That brings me to my second point that seems to be difficult to make clear. The CBO estimates are not estimates. They are forecasts based on previous estimates. They are akin to a golfer who is 150 yards from the flag and asks his caddy for advice on what club to use. The caddy knows that in the past, the golfer has averaged about 150 yards with a 7-iron, so he takes one out of the bag and hands it to the golfer. The golfer swings. He can’t see the green—it’s obscured by trees. The golfer asks the caddy to estimate how far his shot landed from the hole. If the caddy replies that he estimates without looking that the ball is surely within a few feet of the hole because the average 7 iron goes 150 yards when this golfer uses a 7-iron, you don’t call that an estimate. It’s a hope. An expectation. And it might be true. But it’s not an estimate. No caddy would say such a thing. He would wait till he could see where the ball actually ended up.

Surely where the ball goes depends on the execution of this particular swing. The wind. The humidity. How much sleep the golfer got the night before. And so on. Doesn’t the impact of ARRA depend on how it’s structured, who gets the money, the mood of the country, the expectations of increases in future taxes and so on? Yes, these things are hard to measure. So is the mood of the golfer and the angle of club as it strikes the ball. But that’s why the caddy looks and sees where the ball is. Even if the stroke appears to  be well-executed, his ex ante prediction of 150 yards can be way off. That’s why he looks.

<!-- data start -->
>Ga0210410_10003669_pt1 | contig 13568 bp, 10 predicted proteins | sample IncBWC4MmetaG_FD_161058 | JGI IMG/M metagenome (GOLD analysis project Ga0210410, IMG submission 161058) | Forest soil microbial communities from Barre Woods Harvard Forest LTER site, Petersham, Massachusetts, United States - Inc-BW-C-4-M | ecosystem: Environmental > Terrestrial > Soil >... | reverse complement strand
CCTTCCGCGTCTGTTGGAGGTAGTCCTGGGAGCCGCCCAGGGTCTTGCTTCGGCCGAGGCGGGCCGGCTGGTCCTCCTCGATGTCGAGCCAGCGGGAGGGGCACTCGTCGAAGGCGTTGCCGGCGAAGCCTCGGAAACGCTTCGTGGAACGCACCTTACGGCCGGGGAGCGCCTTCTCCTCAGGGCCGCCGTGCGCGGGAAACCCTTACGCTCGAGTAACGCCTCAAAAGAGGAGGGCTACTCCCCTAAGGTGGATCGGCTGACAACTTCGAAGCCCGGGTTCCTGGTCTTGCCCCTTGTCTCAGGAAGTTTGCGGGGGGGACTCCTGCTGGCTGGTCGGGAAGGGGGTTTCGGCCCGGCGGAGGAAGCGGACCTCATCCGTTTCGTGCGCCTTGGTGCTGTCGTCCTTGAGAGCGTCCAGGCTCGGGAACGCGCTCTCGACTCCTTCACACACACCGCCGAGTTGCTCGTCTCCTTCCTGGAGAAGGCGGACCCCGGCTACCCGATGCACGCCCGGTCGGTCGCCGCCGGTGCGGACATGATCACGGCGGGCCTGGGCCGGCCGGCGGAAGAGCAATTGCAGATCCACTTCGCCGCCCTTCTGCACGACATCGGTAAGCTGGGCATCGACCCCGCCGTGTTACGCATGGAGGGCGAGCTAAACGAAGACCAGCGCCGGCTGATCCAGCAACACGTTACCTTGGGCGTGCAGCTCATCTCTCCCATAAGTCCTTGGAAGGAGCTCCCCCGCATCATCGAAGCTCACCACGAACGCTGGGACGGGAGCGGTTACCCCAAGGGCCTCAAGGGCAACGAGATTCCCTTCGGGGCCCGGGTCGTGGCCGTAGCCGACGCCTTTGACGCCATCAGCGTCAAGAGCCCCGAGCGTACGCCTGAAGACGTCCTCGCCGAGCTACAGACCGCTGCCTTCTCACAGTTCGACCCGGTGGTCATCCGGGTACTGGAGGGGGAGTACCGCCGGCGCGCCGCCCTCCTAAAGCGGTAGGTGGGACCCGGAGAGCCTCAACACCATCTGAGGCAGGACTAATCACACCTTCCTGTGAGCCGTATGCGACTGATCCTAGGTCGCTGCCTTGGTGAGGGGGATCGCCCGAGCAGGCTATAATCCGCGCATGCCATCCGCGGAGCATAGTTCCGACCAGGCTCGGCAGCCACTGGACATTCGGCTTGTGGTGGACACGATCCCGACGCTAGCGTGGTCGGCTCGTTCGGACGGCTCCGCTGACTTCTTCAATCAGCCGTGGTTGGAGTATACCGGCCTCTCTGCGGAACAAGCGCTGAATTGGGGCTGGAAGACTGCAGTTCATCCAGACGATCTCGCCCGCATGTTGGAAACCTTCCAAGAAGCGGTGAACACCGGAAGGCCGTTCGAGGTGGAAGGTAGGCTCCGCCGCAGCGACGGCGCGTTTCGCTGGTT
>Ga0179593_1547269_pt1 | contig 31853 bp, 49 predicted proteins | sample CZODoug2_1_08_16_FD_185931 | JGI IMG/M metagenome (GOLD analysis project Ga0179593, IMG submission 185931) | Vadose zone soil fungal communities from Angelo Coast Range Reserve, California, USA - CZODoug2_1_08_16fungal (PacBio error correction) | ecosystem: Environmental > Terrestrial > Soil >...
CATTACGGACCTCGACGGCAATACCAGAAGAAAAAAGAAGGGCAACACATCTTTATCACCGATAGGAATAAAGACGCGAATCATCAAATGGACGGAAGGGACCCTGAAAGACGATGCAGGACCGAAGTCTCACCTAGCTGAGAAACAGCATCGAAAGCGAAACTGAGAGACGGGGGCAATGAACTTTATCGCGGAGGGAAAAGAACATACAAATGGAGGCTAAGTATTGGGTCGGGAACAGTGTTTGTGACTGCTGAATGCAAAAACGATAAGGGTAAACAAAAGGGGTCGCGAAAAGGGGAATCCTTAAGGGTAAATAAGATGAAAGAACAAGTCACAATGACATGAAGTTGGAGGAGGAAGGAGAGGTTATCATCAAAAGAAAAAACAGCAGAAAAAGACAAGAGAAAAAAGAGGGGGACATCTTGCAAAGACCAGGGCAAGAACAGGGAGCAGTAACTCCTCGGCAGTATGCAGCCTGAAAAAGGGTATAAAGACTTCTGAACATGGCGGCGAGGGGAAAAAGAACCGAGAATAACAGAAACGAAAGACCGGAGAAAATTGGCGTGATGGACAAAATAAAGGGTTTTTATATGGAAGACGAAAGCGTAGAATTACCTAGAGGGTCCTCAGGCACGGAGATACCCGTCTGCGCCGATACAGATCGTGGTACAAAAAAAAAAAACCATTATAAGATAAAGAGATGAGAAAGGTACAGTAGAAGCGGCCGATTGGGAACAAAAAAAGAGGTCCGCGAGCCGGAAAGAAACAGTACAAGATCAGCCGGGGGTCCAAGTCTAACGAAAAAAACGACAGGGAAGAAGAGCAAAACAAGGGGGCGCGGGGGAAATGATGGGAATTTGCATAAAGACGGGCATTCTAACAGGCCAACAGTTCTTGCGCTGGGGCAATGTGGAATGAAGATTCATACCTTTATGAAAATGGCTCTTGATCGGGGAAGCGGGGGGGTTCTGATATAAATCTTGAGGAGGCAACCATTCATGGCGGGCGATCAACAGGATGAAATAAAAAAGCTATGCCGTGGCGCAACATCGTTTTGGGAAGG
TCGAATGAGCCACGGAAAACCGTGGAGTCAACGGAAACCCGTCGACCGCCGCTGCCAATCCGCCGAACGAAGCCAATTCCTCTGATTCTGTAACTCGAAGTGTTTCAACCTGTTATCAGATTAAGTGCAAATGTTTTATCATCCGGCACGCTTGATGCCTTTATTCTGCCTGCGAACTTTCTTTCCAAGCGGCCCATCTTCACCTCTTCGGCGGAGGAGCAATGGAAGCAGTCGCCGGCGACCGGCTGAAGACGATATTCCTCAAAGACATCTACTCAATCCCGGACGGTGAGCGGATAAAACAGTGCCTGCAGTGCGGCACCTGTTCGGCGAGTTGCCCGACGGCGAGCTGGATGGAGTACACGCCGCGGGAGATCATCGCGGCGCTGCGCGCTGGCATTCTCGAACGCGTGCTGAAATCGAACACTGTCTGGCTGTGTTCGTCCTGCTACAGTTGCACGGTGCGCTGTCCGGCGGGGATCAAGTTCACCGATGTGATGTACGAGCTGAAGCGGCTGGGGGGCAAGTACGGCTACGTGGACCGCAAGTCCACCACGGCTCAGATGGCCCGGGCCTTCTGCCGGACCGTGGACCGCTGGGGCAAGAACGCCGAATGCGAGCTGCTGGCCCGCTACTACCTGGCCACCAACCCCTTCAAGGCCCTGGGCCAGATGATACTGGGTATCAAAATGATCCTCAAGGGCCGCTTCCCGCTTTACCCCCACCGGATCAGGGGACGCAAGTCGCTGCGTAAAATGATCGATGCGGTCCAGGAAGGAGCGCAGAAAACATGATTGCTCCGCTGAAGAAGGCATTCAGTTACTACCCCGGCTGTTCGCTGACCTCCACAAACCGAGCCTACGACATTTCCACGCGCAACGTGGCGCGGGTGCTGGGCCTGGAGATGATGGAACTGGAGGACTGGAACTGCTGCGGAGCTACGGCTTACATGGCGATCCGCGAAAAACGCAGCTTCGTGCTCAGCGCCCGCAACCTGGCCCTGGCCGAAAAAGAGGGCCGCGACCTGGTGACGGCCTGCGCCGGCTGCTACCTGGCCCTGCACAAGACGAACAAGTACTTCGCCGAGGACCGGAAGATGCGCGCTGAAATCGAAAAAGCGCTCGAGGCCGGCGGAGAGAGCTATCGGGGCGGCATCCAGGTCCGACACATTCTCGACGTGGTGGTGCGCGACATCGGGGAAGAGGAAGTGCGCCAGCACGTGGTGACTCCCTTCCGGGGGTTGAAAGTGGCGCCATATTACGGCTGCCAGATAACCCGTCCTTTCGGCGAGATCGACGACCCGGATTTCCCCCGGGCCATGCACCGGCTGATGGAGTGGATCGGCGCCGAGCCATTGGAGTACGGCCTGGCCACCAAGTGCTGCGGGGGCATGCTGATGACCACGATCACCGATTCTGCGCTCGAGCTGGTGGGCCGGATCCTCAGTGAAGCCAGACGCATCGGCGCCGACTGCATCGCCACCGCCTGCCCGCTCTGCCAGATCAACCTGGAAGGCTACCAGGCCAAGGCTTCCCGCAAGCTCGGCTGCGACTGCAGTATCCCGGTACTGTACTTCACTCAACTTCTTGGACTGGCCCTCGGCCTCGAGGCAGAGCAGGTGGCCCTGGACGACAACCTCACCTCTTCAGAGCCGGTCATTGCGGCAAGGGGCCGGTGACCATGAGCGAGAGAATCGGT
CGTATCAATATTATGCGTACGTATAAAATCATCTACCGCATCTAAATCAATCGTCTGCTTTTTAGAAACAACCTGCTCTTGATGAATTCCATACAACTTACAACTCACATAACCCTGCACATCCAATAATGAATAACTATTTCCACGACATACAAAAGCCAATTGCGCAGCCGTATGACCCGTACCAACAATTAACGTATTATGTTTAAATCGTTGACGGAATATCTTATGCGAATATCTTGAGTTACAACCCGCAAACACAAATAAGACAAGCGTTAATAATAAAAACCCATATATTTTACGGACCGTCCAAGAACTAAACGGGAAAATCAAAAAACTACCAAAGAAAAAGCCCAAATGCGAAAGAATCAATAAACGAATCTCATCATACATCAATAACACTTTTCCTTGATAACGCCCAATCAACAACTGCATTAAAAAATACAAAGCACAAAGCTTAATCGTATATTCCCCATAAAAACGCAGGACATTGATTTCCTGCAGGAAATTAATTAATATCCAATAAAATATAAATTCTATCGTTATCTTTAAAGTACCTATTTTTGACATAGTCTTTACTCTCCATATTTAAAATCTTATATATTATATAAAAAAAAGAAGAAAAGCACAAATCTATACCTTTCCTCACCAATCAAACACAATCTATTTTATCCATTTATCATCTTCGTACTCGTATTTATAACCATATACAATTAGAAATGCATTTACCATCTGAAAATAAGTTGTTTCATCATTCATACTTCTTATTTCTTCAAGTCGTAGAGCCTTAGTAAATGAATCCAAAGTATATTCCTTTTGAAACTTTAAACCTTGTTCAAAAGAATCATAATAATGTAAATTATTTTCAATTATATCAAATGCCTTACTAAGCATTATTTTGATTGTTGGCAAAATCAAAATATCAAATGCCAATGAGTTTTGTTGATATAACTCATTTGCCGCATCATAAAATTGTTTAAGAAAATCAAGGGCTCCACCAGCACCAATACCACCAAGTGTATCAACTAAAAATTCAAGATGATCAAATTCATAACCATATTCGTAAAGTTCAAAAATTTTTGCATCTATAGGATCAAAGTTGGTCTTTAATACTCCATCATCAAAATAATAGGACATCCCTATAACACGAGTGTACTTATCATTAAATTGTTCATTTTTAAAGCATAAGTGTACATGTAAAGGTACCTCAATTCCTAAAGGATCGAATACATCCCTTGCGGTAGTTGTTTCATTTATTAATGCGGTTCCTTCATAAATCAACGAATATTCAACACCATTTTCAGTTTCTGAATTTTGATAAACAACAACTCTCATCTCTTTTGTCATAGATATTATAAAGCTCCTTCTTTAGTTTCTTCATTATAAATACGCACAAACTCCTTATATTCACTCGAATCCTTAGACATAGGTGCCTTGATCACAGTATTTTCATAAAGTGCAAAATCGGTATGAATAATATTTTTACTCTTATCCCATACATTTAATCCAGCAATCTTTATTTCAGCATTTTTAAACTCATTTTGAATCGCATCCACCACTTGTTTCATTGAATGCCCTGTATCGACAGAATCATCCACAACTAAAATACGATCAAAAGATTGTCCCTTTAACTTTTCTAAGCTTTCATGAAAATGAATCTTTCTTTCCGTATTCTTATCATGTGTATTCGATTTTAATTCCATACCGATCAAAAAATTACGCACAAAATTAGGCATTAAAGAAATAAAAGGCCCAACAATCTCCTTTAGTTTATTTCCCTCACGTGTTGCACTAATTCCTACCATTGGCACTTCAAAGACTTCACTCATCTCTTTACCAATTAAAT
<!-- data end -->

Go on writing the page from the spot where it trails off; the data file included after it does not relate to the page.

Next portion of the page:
In economics, we can’t look. We can’t say that because unemployment remains high the stimulus failed. We can’t say that because GDP grew a lot, the stimulus was a success. We understand there is other stuff going on. But if we can’t control for that stuff, then how can we know (or even estimate reliably) the effect of the stimulus?

What’s the takeaway from all this supposed to be? Reasonable economists disagree over whether the numbers produced are meaningful. You never hear this coming out of Washington – the politicians and bureaucrats use these numbers as facts, and then can’t figure out why their policies don’t do what they expect them to.